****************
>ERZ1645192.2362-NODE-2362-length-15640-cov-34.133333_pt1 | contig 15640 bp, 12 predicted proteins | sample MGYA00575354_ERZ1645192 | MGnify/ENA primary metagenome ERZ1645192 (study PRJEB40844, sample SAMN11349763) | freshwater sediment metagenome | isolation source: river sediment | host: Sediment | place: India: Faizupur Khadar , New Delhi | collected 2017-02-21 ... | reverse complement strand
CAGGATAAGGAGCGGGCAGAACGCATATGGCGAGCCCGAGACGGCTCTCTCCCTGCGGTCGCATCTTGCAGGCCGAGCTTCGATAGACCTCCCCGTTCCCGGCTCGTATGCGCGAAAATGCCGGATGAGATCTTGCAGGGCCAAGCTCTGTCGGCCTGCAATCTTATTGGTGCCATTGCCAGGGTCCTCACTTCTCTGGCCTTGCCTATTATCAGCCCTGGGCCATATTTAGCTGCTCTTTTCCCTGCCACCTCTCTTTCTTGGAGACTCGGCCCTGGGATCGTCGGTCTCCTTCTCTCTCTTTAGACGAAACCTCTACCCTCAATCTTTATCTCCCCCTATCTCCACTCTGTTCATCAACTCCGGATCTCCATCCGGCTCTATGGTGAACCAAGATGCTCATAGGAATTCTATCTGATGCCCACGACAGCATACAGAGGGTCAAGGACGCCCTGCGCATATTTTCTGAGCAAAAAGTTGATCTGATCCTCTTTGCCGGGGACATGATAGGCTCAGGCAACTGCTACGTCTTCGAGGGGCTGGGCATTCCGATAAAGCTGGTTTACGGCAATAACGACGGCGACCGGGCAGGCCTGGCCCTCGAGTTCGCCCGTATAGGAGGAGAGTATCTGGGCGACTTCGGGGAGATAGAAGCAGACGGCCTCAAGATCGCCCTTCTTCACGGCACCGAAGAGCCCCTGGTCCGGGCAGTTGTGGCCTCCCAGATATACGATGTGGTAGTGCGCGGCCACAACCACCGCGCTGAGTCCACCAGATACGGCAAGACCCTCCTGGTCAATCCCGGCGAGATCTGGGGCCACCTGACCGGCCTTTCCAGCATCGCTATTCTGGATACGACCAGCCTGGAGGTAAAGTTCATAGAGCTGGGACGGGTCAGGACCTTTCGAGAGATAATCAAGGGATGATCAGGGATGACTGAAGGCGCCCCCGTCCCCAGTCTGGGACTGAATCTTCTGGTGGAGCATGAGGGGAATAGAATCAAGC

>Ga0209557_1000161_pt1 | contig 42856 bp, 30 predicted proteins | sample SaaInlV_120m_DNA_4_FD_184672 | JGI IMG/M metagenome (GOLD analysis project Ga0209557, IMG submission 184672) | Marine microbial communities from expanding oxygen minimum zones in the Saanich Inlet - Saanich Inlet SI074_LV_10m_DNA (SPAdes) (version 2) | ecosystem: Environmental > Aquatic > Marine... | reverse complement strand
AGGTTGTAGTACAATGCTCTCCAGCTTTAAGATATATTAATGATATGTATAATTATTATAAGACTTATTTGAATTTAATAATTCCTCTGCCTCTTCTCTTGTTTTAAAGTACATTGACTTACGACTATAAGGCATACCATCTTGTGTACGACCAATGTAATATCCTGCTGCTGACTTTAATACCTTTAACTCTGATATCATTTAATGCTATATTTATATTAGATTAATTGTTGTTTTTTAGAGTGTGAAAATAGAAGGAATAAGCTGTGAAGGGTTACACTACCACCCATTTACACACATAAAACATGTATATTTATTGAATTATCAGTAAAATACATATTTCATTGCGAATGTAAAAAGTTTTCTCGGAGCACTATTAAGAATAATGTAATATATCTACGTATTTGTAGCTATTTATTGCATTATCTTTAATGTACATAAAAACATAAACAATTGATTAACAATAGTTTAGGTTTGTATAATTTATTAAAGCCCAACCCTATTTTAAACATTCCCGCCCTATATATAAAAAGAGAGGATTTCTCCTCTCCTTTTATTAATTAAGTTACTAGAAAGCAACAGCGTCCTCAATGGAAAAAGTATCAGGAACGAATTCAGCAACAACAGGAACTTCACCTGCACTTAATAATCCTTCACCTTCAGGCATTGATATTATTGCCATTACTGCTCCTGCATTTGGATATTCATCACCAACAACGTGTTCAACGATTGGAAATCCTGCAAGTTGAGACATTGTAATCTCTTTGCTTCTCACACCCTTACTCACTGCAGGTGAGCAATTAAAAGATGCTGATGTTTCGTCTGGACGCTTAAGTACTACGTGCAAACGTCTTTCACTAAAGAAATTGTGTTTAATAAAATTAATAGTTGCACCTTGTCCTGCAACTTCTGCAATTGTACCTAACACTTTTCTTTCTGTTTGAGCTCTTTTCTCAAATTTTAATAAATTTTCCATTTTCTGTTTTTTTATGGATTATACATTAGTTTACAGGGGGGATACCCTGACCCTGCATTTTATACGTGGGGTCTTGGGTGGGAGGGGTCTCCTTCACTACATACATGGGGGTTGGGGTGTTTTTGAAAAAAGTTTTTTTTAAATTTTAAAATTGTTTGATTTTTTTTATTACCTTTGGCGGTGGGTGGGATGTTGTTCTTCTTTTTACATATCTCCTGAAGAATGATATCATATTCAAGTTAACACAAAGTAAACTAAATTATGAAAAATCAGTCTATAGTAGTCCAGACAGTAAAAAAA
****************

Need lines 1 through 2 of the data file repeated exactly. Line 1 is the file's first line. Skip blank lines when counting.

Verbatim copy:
>ERZ1645192.2362-NODE-2362-length-15640-cov-34.133333_pt1 | contig 15640 bp, 12 predicted proteins | sample MGYA00575354_ERZ1645192 | MGnify/ENA primary metagenome ERZ1645192 (study PRJEB40844, sample SAMN11349763) | freshwater sediment metagenome | isolation source: river sediment | host: Sediment | place: India: Faizupur Khadar , New Delhi | collected 2017-02-21 ... | reverse complement strand
CAGGATAAGGAGCGGGCAGAACGCATATGGCGAGCCCGAGACGGCTCTCTCCCTGCGGTCGCATCTTGCAGGCCGAGCTTCGATAGACCTCCCCGTTCCCGGCTCGTATGCGCGAAAATGCCGGATGAGATCTTGCAGGGCCAAGCTCTGTCGGCCTGCAATCTTATTGGTGCCATTGCCAGGGTCCTCACTTCTCTGGCCTTGCCTATTATCAGCCCTGGGCCATATTTAGCTGCTCTTTTCCCTGCCACCTCTCTTTCTTGGAGACTCGGCCCTGGGATCGTCGGTCTCCTTCTCTCTCTTTAGACGAAACCTCTACCCTCAATCTTTATCTCCCCCTATCTCCACTCTGTTCATCAACTCCGGATCTCCATCCGGCTCTATGGTGAACCAAGATGCTCATAGGAATTCTATCTGATGCCCACGACAGCATACAGAGGGTCAAGGACGCCCTGCGCATATTTTCTGAGCAAAAAGTTGATCTGATCCTCTTTGCCGGGGACATGATAGGCTCAGGCAACTGCTACGTCTTCGAGGGGCTGGGCATTCCGATAAAGCTGGTTTACGGCAATAACGACGGCGACCGGGCAGGCCTGGCCCTCGAGTTCGCCCGTATAGGAGGAGAGTATCTGGGCGACTTCGGGGAGATAGAAGCAGACGGCCTCAAGATCGCCCTTCTTCACGGCACCGAAGAGCCCCTGGTCCGGGCAGTTGTGGCCTCCCAGATATACGATGTGGTAGTGCGCGGCCACAACCACCGCGCTGAGTCCACCAGATACGGCAAGACCCTCCTGGTCAATCCCGGCGAGATCTGGGGCCACCTGACCGGCCTTTCCAGCATCGCTATTCTGGATACGACCAGCCTGGAGGTAAAGTTCATAGAGCTGGGACGGGTCAGGACCTTTCGAGAGATAATCAAGGGATGATCAGGGATGACTGAAGGCGCCCCCGTCCCCAGTCTGGGACTGAATCTTCTGGTGGAGCATGAGGGGAATAGAATCAAGC